Feedback EADV 2018

Conference summaries


Treatment Algorithms

Presented by: Alison Layton, MD
Harrogate and District NHS Foundation Trust, Harrogate, and Hull York Medical School, UK

Treatment algorithms are much different than traditional guidelines in that they are precise and detailed plans for a regimen over time, where guidelines review evidence over a study period in a well-defined population. Algorithms are practical as they provide dermatologists information that can be used every day to deliver evidence-based care consistently and in a standardized fashion.

Many algorithms for acne are published within or alongside the context of guidelines. However, there are two main limitations that must be considered: 1) they are based on severity and/or lesion type, and are not reflective of specific patient features and 2) patients’ perspectives not reflected.

In 2016, 17 acne experts reviewed existing highly cited evidence-based guidelines and developed three acne-specific algorithms based on the following types of acne:1

  • Comedonal
  • Papulopustular
  • Nodular/conglobate.

This approach was very useful for dermatologists as it provided a sense of how to address a complicated patient as well as provided checklists and a global evaluation scale.1

There are 5 principal reasons why treatment responses may fail. These include:

  • Non-drug-related reasons
  • Drug-related reasons
  • Poor adherence
  • Adverse events
  • Disease progression.

The development of checklists to determine the causes for a lack of treatment response are a useful tool to optimize acne management (Table)1.

The Global Alliance to Improve Outcomes in Acne recently published a therapeutic algorithm that provided practical management information over time for treating mild, moderate, severe, and very severe acne.2 This algorithm also provides reasons for lack of response as well as considerations for treatment amendment.

The importance of skin care regimens is a strong consideration and is discussed in the acne algorithm by Bagastin et al. as these regimens are commonly overlooked by dermatologists and patients alike.3

Items Not Included in Algorithms

Patients themselves are not frequently represented in algorithms. Often times they may have questions related to cosmeceuticals or over-the-counter preparations and how they may fit into a regimen.

There are a number of suggestions that have shown efficacy in the management of patients with acne.

  • Many of the algorithms agree that a topical retinoid is a first-line approach for comedonal acne and subsequent maintenance.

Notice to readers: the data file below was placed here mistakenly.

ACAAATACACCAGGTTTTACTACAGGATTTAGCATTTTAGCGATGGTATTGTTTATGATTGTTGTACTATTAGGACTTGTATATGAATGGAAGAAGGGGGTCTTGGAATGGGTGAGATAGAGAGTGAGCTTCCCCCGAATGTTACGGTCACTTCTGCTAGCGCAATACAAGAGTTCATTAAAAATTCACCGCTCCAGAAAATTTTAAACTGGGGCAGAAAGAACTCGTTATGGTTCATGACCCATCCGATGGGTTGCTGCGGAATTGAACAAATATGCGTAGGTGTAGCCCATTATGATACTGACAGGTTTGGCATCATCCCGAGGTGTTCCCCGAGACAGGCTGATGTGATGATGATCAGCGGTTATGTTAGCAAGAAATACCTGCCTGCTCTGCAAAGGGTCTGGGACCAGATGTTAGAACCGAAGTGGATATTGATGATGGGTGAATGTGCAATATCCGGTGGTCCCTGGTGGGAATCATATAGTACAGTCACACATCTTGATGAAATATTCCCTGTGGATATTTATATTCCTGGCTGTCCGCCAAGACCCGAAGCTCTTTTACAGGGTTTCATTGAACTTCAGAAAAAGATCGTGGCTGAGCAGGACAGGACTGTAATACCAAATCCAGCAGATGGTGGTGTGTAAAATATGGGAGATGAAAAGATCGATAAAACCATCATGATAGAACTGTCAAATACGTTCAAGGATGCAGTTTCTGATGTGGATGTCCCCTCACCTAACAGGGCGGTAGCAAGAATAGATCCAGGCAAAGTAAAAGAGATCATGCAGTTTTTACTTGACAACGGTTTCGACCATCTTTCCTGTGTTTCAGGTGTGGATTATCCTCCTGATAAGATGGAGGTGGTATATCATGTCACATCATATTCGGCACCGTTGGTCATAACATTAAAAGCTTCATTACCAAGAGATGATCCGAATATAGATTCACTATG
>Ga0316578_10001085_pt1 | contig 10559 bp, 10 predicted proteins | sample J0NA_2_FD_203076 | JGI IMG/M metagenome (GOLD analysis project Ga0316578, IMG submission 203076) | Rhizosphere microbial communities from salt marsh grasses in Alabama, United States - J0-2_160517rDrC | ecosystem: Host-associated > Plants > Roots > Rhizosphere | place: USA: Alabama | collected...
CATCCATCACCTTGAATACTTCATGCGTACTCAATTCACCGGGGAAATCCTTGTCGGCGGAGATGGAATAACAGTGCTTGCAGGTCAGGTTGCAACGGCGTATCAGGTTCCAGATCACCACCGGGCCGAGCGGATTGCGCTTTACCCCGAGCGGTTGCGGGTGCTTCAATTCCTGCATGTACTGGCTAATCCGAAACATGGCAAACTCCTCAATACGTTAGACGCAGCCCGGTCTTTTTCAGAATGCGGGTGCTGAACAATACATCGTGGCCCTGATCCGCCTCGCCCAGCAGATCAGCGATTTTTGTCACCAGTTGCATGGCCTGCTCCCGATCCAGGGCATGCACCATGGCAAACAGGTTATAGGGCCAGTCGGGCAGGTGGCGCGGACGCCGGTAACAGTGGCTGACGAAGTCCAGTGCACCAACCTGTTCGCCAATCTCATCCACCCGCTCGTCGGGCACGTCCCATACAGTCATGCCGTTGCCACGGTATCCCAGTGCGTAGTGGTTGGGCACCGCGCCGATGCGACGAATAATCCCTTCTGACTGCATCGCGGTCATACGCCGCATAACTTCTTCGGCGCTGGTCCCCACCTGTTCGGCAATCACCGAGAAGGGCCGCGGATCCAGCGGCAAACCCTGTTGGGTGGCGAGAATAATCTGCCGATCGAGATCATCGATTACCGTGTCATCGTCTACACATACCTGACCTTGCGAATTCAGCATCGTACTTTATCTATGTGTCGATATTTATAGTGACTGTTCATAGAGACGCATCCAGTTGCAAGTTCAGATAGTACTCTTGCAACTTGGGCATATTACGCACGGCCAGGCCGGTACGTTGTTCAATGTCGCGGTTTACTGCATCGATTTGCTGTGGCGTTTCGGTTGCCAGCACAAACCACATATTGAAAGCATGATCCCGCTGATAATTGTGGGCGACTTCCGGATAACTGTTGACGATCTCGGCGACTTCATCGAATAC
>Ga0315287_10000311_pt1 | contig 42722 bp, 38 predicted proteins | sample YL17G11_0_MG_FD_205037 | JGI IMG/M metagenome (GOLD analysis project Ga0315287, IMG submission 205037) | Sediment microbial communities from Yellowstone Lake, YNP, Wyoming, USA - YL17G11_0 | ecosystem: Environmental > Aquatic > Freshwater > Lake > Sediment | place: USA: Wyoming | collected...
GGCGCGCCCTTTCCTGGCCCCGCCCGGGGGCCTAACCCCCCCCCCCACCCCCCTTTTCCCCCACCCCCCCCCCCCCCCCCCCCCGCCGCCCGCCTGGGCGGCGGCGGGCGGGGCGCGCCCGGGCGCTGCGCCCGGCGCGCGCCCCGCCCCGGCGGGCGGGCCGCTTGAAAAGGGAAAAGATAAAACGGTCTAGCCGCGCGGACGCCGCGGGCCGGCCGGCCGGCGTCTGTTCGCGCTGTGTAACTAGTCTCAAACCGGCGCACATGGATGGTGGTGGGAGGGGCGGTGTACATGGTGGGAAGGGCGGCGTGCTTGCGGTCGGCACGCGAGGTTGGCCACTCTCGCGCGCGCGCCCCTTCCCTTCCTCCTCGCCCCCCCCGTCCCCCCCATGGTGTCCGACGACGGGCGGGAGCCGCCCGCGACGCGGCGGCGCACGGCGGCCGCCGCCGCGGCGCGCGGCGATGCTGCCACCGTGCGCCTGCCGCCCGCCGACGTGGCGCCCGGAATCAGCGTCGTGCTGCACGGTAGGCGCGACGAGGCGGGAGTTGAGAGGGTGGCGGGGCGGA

• Topical product combinations/fixed dose topical combinations are central to acne management as they provide:
    • An effective first-line therapy for mild-to-moderate papulopustular disease
    • An increased efficacy, improved rate of lesion resolution, and minimized potential for antibiotic resistance
    • A further benefit of increased convenience and potential to improve adherence
  • Therapy comprising various combinations of topical retinoids, benzoyl peroxide, antibiotics (topical or oral), and hormonal therapy for women is now considered the primary best standard of care.
  • The use of topical and systemic antibiotics should be optimized by using appropriate combinations to reduce the development of antibiotic resistance. This includes use for a predefined duration
  • Patient education is of vital importance to ensure:
    • Patients are aware of how to use the treatment
    • Apply medication to affected areas
    • Aware of adverse events
    • This is also a time to discuss skin care regimes and review the multifactorial/chronic nature of acne.
  • For best results, patients should be seen within 6 to 8 weeks to assess response/lack of response and adjust treatment as necessary.

With funding from a National Institutes of Health grant, the Acne Core Outcomes Research Network sought to develop a universal set of core outcome measures for use in clinical trials:4

  • Satisfaction with appearance
  • Satisfaction with treatment received
  • Signs and symptom of acne
  • Extent of scars and dark marks
  • Long-term control of acne
  • Health-related quality-of-life.

Patient’s should be included in the deciding factors for their treatment. This allows patients to be more involved, increase knowledge, reduce passivity, and improve patient/practitioner communication. There are a number of patient decision tool aids available on the internet, some with videos, checklists, and other programs. It is important to encourage patients to play a more active role in their acne treatment decision-making.

Key messages

  • Algorithms based on current evidence have improved patient care.
  • Further work is needed to place patient perspectives in clinical care.
  • Patients should be encouraged to play a vital role in their decision.


Present disclosure: The presenter disclosed that she completed research and received unrestricted educational grants or consulted for Galderma, GSK, La Roche Posay, Proctor & Gamble, MEDA.

Written by: Debbie Anderson, PhD

Reviewed by: Victor Desmond Mandel, MD



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